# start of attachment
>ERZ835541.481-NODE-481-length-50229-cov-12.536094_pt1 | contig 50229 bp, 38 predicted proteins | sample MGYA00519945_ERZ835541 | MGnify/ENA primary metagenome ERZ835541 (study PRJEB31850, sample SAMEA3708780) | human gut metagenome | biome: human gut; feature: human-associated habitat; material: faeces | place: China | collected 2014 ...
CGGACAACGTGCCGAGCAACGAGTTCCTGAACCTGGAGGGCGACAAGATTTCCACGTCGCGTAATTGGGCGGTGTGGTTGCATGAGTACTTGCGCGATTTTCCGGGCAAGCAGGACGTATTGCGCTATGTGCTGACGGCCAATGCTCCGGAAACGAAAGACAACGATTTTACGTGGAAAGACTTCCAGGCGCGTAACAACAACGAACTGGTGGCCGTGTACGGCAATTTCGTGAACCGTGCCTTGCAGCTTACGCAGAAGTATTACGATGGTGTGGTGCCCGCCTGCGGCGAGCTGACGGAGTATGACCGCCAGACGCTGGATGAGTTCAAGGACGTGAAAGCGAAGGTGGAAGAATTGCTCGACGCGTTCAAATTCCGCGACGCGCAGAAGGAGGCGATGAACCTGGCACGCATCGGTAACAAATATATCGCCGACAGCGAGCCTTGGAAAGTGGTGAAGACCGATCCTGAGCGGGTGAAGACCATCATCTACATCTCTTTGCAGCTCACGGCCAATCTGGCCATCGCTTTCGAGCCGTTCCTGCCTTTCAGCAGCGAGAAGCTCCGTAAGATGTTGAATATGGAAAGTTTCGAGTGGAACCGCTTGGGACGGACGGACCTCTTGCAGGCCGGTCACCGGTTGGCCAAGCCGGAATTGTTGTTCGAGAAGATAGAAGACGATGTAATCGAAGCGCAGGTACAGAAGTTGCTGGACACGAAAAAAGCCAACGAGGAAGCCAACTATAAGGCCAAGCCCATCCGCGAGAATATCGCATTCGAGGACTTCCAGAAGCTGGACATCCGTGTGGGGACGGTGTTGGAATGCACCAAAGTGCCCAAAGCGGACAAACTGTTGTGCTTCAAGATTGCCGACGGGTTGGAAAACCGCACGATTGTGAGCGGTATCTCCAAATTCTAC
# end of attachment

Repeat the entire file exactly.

>ERZ835541.481-NODE-481-length-50229-cov-12.536094_pt1 | contig 50229 bp, 38 predicted proteins | sample MGYA00519945_ERZ835541 | MGnify/ENA primary metagenome ERZ835541 (study PRJEB31850, sample SAMEA3708780) | human gut metagenome | biome: human gut; feature: human-associated habitat; material: faeces | place: China | collected 2014 ...
CGGACAACGTGCCGAGCAACGAGTTCCTGAACCTGGAGGGCGACAAGATTTCCACGTCGCGTAATTGGGCGGTGTGGTTGCATGAGTACTTGCGCGATTTTCCGGGCAAGCAGGACGTATTGCGCTATGTGCTGACGGCCAATGCTCCGGAAACGAAAGACAACGATTTTACGTGGAAAGACTTCCAGGCGCGTAACAACAACGAACTGGTGGCCGTGTACGGCAATTTCGTGAACCGTGCCTTGCAGCTTACGCAGAAGTATTACGATGGTGTGGTGCCCGCCTGCGGCGAGCTGACGGAGTATGACCGCCAGACGCTGGATGAGTTCAAGGACGTGAAAGCGAAGGTGGAAGAATTGCTCGACGCGTTCAAATTCCGCGACGCGCAGAAGGAGGCGATGAACCTGGCACGCATCGGTAACAAATATATCGCCGACAGCGAGCCTTGGAAAGTGGTGAAGACCGATCCTGAGCGGGTGAAGACCATCATCTACATCTCTTTGCAGCTCACGGCCAATCTGGCCATCGCTTTCGAGCCGTTCCTGCCTTTCAGCAGCGAGAAGCTCCGTAAGATGTTGAATATGGAAAGTTTCGAGTGGAACCGCTTGGGACGGACGGACCTCTTGCAGGCCGGTCACCGGTTGGCCAAGCCGGAATTGTTGTTCGAGAAGATAGAAGACGATGTAATCGAAGCGCAGGTACAGAAGTTGCTGGACACGAAAAAAGCCAACGAGGAAGCCAACTATAAGGCCAAGCCCATCCGCGAGAATATCGCATTCGAGGACTTCCAGAAGCTGGACATCCGTGTGGGGACGGTGTTGGAATGCACCAAAGTGCCCAAAGCGGACAAACTGTTGTGCTTCAAGATTGCCGACGGGTTGGAAAACCGCACGATTGTGAGCGGTATCTCCAAATTCTAC